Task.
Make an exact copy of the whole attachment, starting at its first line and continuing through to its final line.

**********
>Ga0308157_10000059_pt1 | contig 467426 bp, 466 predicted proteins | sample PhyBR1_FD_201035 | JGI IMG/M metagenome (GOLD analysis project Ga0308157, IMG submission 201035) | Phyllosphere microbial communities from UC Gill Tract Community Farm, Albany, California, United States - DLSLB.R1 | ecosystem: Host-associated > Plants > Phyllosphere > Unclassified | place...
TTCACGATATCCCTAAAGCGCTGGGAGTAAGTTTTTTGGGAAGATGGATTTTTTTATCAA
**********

>Ga0308157_10000059_pt1 | contig 467426 bp, 466 predicted proteins | sample PhyBR1_FD_201035 | JGI IMG/M metagenome (GOLD analysis project Ga0308157, IMG submission 201035) | Phyllosphere microbial communities from UC Gill Tract Community Farm, Albany, California, United States - DLSLB.R1 | ecosystem: Host-associated > Plants > Phyllosphere > Unclassified | place...
TTCACGATATCCCTAAAGCGCTGGGAGTAAGTTTTTTGGGAAGATGGATTTTTTTATCAA